Succeeding @ OCC
Eric Shear is organizing a fundraiser for Onondaga County Foster Care at an upcoming Syracuse Crunch hockey game. He's in OCC's Broadcast Media Communications degree program.
Eric Shear is organizing a fundraiser for Onondaga County Foster Care at an upcoming Syracuse Crunch hockey game. He's in OCC's Broadcast Media Communications degree program.

Onondaga Community College student Eric Shear has figured out a way to bring together two of the things he's most passionate about, adoption and hockey, into one special event. On the night of Friday, December 16 when the Syracuse Crunch hockey team hosts the Springfield Thunderbirds, Shear will be there raising money for Onondaga County Foster Care. "This is special. When I realized this was going to happen, I was over the moon. It was a little idea I had in my head to give back to the community I know and love."

His love of adoption and hockey were rooted in him at a young age. Shear was a foster child. His parents "got him" in November 2001 when he was just six weeks old with the intention of eventually adopting him. The adoption became official in April 2003. When he was 3 years old his father took him to his first Syracuse Crunch game. "I absolutely fell in love with the sport. Over the years I went to a lot of games and felt like I grew up at that rink."

Shear's parents always told him to be proud of the fact he was adopted. He eventually made it a very visual part of who he is, having the adoption logo tattooed on his right arm. Above the logo is his adoption date, "4/29/03," which his father wrote. Below the logo are the words "Born to be our baby" which his mother wrote.

Shear not only loved watching hockey, he became a very good high school player at Fulton. After graduating in 2019, he tried a four-year college but left after his first semester and went to work.

Eric Shear has the adoption logo tattooed on his right arm.
Shear has the adoption logo tattooed on his right arm.

While trying to figure out his career path, Shear continued to attend Syracuse Crunch games and was also a big fan of their parent team, the National Hockey League's Tampa Bay Lightning. In June of 2021 he traveled to Tampa to attend a Lightning playoff game and wound up getting his jersey signed by one of his favorite players, Mikhail Sergachev, during an unexpected meeting outside the arena. Video of his encounter went viral and was highlighted in a story on WSYR TV, Newschannel 9.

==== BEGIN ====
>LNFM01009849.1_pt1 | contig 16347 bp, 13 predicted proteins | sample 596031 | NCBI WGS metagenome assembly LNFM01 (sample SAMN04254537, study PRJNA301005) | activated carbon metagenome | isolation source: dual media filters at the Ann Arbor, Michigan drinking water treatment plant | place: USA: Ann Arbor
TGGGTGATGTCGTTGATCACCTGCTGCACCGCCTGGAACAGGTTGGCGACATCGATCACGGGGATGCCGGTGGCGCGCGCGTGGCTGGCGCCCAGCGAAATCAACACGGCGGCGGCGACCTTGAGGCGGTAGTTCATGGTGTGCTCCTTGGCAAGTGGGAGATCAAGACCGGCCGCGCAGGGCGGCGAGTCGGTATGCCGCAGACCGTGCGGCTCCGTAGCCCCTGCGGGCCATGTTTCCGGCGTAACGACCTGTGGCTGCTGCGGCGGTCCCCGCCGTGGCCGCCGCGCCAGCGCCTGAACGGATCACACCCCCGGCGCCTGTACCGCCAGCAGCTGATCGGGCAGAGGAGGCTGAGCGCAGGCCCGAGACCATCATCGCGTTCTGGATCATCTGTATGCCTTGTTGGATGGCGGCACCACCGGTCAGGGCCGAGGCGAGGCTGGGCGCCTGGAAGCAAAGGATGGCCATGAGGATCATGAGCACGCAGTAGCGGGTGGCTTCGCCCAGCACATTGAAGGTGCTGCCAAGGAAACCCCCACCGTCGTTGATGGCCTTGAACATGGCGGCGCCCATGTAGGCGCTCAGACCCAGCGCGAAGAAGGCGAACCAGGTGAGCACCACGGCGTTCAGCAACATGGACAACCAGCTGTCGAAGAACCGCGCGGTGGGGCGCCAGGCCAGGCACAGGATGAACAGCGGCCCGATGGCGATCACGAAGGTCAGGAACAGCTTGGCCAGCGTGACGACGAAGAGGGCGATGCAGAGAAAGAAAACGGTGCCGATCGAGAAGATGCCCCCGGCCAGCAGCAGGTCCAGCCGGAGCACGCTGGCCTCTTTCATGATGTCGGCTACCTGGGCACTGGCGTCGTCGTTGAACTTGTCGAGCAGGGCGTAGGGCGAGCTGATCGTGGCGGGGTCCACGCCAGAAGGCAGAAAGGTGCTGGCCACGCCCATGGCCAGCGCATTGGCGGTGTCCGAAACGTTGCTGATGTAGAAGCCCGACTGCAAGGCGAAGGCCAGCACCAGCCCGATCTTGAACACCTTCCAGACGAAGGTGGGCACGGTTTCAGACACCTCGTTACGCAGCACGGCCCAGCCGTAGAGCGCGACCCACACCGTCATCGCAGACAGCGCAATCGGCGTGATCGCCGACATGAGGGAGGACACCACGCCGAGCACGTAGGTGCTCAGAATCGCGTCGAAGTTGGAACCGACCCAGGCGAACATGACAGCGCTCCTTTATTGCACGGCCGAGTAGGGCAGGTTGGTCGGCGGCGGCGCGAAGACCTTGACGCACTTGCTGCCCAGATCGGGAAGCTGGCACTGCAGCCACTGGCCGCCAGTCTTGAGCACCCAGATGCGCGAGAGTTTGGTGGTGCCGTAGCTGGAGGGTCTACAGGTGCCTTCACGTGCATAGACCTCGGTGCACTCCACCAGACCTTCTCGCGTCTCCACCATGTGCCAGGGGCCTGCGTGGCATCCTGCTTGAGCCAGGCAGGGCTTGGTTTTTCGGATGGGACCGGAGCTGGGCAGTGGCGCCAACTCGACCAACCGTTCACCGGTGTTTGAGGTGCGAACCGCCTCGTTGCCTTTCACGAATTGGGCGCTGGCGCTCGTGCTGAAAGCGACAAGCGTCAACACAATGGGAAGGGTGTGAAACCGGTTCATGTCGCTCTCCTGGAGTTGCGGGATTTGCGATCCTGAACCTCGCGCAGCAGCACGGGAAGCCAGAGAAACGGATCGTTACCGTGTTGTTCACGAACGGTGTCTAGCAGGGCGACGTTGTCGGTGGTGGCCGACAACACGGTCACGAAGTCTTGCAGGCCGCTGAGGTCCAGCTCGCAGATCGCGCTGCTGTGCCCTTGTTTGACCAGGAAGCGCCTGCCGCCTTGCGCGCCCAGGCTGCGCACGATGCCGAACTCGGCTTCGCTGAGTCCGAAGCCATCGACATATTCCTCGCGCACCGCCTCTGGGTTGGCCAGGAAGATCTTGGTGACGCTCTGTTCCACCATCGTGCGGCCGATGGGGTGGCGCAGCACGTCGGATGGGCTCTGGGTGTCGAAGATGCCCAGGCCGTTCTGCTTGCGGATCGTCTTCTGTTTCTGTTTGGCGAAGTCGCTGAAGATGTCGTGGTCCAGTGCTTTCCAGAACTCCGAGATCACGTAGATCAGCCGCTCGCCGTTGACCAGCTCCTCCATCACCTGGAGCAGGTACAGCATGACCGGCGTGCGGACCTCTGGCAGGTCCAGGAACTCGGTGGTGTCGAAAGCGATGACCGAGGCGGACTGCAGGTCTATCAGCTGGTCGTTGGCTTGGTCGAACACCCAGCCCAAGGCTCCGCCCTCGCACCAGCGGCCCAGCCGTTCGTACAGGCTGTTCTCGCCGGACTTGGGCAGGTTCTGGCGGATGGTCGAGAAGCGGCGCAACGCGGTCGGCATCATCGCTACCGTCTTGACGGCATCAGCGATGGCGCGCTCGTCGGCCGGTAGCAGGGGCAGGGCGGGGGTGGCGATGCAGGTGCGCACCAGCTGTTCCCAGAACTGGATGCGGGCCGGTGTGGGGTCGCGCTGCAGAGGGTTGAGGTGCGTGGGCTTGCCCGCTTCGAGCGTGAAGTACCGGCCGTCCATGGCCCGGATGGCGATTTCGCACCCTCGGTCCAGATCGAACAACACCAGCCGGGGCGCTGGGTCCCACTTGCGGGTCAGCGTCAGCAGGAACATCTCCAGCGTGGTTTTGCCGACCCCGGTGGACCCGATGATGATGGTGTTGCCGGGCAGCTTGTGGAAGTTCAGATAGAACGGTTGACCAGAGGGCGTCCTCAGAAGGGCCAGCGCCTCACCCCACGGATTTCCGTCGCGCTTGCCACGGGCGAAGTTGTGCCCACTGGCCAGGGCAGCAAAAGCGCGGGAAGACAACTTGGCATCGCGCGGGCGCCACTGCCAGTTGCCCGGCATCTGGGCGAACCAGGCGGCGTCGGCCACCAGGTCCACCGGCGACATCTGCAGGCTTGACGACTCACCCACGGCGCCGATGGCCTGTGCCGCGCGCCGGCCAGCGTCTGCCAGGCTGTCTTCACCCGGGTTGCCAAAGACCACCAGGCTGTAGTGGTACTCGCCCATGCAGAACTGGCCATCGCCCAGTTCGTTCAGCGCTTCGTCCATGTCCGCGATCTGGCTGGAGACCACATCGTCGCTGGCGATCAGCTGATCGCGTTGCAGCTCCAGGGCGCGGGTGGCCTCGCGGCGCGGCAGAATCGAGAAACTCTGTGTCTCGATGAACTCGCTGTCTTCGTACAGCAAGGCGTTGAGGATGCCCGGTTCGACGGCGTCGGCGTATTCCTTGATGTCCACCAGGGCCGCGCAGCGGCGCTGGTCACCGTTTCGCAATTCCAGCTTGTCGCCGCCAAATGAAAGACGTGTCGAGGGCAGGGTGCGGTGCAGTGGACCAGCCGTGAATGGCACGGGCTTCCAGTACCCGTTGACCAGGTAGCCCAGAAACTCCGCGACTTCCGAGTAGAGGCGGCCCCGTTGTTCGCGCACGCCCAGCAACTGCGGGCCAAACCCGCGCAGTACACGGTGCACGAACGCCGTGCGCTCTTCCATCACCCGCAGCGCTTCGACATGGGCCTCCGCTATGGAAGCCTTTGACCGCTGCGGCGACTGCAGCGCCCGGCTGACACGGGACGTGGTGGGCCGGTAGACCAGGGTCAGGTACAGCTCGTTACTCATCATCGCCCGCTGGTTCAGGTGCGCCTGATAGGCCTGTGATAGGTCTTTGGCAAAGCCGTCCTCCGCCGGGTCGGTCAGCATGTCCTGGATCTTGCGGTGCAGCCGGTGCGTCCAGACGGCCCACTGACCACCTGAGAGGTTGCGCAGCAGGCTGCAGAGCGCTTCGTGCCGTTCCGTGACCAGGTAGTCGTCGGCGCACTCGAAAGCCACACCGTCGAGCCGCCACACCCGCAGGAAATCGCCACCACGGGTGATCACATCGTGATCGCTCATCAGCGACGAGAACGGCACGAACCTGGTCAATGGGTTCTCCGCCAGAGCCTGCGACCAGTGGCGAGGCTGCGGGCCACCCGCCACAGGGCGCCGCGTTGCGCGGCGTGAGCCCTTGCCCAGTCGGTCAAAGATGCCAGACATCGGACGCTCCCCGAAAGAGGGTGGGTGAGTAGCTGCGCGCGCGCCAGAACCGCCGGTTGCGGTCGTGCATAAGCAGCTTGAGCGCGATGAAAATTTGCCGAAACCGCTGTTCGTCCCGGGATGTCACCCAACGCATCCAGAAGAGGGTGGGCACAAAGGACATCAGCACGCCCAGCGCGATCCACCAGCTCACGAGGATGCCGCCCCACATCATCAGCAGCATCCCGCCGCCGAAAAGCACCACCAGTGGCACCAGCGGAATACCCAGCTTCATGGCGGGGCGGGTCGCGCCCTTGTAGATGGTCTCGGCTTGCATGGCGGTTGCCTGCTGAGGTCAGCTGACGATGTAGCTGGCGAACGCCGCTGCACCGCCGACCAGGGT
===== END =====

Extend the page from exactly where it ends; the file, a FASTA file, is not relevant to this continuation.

About a year ago, Shear decided he was ready to try college again. He had always been interested in television and thought he would enroll in OCC's Broadcast Media Communications degree program. "I knew OCC had a very good program. The professors are top notch and still work in the industry. That was very important to me.  And financially it was a no-brainer."

In the spring 2022 semester, Shear's first on campus, he earned a perfect 4.0 grade point average. During the summer he interned with 325  Productions, a content-based marketing agency which was found by OCC Alumnus James Domroe '02.

When Shear returned for the fall semester, OCC Professor Mark Ballard connected him with broadcasting-related work on Syracuse University telecasts with the ACC Network and Raycom Sports. Shear also began operating a live camera at Syracuse Crunch home games for both their in-house network and games shown on American Hockey League television. "The camera I use for Crunch games is the same one we use in our Field Production class so I know how to use the tools. Prior to coming here I didn't have any television or film knowledge. I knew I was interested in it but didn't know I had any skill in it. Without OCC I wouldn't be able to have any of these positions."

On December 16, Shear will take a break from operating a camera at a Crunch home game and spend the night raising money for Onondaga County Foster Care. He and his parents will be at a table in the arena, selling soft foam hockey pucks knows as "chuck-a-pucks." During the second intermission, a target will be put on the ice and whomever throw their chuck-a-puck closest to the target will win a gift certificate. "To be able to do this and bring it full circle will be surreal. I'd love this to become an annual event where someone who is adopted can drop the ceremonial first puck, continue to raise money for a good cause, maybe even have an adoption logo on a jersey for that night. It would really make me feel like I did something."